Little Big Man
Thomas Berger
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Little Big Man (Little Big Man #1)

4.2 of 5 stars 4.20  ·  rating details  ·  3,253 ratings  ·  195 reviews
Believe it or not, Jack Crabb is 111 years old. He is also the son of two fathers, one white, the other a Cheyenne Indian chief who gave him the name Little Big Man.

As a Cheyenne, Crabb feasted on dog, loved four wives, and saw his people butchered by horse-soldiers commanded by Custer. As a white man, he helped hunt the buffalo into extinction, tangled with Wyatt Earp, c

Published (first published October 9th 1964)
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Having been captivated by Thomas Berger’s use of language, by his imagination, by his sympathetic treatment of Native Americans, specifically the Cheyenne, I finished his marvelous novel, Little Big Man, a page-turner that kept me riveted from beginning to end. The protagonist is Jack Crabb, age 111, consummate raconteur, the story being told in the first person by this unlikely hero who moves frequently and easily between the worlds of the Cheyenne and the whites, illuminating the history of th...more
Carol Storm
Better than the movie, maybe, but not by much.

Whatever you think about the conflict between the Plains Indians and the white man, it's hard to identify with a "hero" who is really neither red nor white in his loyalty, who consistently takes the low road and whose outlook on life is completely mean-spirited and sleazy.

Now I'm no stranger to anti-heroes. I cheered for Alex in A CLOCKWORK ORANGE as a naive young thing and I thrilled to the murderous violence of Lamar Pye in Stephen Hunter's DIRTY...more
The movie with Dustin Hoffman was very well done & follows the book fairly well, but the book captures the character even better. He's not a perfect man by any stretch of the imagination. He lives a long time & through some very interesting history. Living with the Indians & then scouting for Custer at the Little Big Horn, a fight against the same indians he lived with. There's a gritty, real feel to the entire story.
Laura C.
n this book, narrated by a prissy bachelor of independent means, we meet a wonderful character who, Forrestt Gump-like, takes us through the development of the American west. Jack Crabb's family was ambushed by a tribe of Cheyenne on the way to Utah to meet up with the Mormons. (His father, a preacher of some originality, was intrigued by the liberality of the doctrine,and felt they would be excellent neighbors.) Jack was raised among the Human Beings, as the Cheyenne call themselves, but meande...more
Sometimes a book is a good friend. Not "like" a good friend. An actual friend. You open your eyes in the morning and you remember that it is there, your friend, and you know you'll get through. This book was a good friend. Maybe it was Jack Crabb's (the narrator) unique, funny, irreverent, wise, one-hundred and eleven-year-old voice that sparked the friendship and kept it going. For a few days there, I sat next to Jack, by A fireside, listening to stories about his life growing up with the Cheye...more
Douglas Dalrymple
Thomas Berger seems to be one of those necessary Americans whose death (when it finally happens; the man is nearing 90) inevitably diminishes our national life. He's cut from the same cloth as Twain and Ambrose Bierce, and bears some stylistic resemblance, perhaps, to Peter De Vries.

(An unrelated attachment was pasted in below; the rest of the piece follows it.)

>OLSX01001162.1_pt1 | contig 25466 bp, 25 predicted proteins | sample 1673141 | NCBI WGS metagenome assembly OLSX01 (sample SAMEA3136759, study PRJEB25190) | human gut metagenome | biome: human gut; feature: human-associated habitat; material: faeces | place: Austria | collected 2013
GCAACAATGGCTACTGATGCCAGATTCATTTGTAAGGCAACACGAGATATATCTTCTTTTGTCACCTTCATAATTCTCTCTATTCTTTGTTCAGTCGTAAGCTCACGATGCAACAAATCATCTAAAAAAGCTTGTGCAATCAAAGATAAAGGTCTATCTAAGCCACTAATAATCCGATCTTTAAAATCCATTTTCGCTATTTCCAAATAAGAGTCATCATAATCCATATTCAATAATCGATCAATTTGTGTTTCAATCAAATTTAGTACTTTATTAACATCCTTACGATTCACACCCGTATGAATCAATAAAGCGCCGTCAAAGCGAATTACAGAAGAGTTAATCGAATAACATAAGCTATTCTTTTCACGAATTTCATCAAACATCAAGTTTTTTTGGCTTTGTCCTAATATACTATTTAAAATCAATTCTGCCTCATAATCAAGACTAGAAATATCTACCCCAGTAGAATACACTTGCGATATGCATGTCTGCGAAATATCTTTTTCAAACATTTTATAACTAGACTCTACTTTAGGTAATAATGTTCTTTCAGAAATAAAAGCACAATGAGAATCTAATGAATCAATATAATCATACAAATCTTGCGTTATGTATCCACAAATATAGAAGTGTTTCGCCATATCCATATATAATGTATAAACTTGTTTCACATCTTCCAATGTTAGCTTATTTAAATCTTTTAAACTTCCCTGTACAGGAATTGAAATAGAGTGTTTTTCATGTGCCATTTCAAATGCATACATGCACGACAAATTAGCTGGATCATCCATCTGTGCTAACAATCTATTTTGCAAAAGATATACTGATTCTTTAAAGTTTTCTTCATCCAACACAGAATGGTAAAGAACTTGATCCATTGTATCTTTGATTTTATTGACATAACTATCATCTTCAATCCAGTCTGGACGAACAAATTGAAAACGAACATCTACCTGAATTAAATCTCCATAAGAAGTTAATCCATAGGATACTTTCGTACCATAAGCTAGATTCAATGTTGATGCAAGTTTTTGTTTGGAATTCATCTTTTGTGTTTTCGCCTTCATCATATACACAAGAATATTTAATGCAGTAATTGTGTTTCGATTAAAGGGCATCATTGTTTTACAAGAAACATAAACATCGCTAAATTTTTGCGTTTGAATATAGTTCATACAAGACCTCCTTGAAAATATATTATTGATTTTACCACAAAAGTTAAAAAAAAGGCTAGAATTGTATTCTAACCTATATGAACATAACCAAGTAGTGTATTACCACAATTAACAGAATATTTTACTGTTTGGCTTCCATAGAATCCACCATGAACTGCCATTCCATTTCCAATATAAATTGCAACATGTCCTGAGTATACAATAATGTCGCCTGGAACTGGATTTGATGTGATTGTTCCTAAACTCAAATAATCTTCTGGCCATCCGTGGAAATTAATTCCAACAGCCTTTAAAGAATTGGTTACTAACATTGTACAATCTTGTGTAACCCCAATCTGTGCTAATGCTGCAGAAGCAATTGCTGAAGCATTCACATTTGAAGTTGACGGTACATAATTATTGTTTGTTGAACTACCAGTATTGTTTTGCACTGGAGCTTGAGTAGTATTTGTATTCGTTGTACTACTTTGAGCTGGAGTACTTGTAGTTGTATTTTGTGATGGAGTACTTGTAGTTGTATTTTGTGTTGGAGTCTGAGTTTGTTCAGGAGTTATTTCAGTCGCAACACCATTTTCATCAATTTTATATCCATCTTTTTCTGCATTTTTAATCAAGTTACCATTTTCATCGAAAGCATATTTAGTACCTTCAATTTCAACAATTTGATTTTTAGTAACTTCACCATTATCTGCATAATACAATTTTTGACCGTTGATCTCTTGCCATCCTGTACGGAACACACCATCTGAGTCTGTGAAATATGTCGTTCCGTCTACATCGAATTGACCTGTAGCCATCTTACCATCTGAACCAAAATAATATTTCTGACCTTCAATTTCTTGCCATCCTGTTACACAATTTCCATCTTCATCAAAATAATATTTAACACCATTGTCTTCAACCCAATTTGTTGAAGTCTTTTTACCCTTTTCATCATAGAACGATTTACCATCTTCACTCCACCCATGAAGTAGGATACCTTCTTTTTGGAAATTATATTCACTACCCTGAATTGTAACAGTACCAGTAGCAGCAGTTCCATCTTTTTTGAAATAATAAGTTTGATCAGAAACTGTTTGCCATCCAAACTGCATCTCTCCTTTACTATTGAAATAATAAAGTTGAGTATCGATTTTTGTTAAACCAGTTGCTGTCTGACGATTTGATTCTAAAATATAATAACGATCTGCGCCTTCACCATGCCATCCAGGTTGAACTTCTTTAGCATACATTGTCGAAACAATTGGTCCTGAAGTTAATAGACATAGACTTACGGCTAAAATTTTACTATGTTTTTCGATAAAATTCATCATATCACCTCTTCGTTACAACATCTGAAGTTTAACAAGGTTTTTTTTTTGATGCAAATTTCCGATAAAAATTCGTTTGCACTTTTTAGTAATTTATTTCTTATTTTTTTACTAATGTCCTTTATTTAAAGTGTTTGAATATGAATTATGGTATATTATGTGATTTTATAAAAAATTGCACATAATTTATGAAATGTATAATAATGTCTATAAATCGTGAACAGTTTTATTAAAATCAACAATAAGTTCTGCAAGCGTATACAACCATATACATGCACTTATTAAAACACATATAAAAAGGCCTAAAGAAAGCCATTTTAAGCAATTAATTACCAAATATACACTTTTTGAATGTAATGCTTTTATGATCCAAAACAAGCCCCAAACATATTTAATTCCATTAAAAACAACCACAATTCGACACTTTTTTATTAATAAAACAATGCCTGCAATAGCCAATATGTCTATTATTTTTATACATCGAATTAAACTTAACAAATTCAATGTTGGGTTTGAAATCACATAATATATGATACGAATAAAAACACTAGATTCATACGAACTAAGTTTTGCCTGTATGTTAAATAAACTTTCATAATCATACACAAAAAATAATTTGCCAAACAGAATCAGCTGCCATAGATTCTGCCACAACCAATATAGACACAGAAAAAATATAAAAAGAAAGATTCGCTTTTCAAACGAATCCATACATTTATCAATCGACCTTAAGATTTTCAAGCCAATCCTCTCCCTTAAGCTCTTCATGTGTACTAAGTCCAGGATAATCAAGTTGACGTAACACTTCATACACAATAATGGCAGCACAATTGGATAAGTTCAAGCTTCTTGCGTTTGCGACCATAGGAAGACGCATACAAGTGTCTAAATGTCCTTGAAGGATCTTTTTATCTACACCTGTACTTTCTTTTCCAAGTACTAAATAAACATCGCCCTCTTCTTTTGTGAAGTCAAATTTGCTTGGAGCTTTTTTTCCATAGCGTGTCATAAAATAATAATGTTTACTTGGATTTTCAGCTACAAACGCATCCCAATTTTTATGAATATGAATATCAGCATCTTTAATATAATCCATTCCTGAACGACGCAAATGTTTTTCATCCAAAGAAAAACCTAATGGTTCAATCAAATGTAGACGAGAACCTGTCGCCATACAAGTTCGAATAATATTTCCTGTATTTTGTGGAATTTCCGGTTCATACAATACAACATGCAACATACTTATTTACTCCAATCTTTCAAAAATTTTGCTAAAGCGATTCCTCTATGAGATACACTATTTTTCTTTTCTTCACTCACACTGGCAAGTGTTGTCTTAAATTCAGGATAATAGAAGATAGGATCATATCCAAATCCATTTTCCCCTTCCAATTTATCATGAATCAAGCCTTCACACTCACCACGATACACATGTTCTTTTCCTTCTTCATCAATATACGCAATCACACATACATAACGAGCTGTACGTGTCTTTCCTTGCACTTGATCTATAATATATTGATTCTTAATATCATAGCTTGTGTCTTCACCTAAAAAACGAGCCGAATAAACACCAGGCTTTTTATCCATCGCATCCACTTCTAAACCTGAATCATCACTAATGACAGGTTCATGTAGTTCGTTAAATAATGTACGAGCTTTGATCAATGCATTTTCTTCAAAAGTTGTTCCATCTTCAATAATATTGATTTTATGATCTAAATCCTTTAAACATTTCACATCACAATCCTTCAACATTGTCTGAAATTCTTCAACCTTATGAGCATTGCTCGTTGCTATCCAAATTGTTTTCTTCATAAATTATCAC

That’s my impression anyway. My experience of Berger’s work is so far limited to his 1971 novel Vital Parts, his hilarious personal letters to Zulfikar Ghose, and now Little Big Man.

The book is clearly Berger’s att...more
Brian Bess
Just re-read this for the first time in forty years, when I read it shortly after seeing the movie. I had always rated it among my favorite novels and my estimation has not diminished. It is like a lost Mark Twain novel, in many respects surpassing most of Twain's own novels other than Huck Finn and Puddn'head Wilson. It is a major accomplishment and the forerunner to Zelig and Forrest Gump and any other 'little nobody just happens to be present at many major world events' stories that have come...more
Lisa (Harmonybites)
I loved this book from beginning to end, there was never a time where I felt slowed down, stuck in any dull part. This is framed as the first hand account of Jack Crabb, who claims to be 111-years old and the only White survivor of the Battle of the Little Big Horn. The first line of his narrative starts: I am a white man and never forgot it, but I was brought up by the Cheyenne Indians from age ten. That first line telegraphs the rest of the story. Jack, whose Cheyenne name translates to Little...more
Have you ever been reading a book and as the end approached you were sad that the end was coming? You know eventually you are going to have to put it down. It is like the last day of a really great vacation and you know tomorrow you are back to work. It is genuinely one of the ways I know how much I liked or even loved a book. This would describe how I felt near the end of reading, “Little Big Man”. For me, a remarkable read.

I had seen the movie before and had thoroughly enjoyed it. The title po...more
"I am a white man and never forgot it, but I was brought up by the Cheyenne Indians from the age of ten."

And so begins the story of Jack Crabb raised by Cheyenne Indians (also known as 'Human Beings') named 'Little Big Man' by his adopted father, Old Lodge Skins and involved in significant moments of American history but his name never appears on any documents.

'Little Big Man' is the story of Jack's many adventures and they are a joy to read, I have read 'Little Big Man' before and every time...more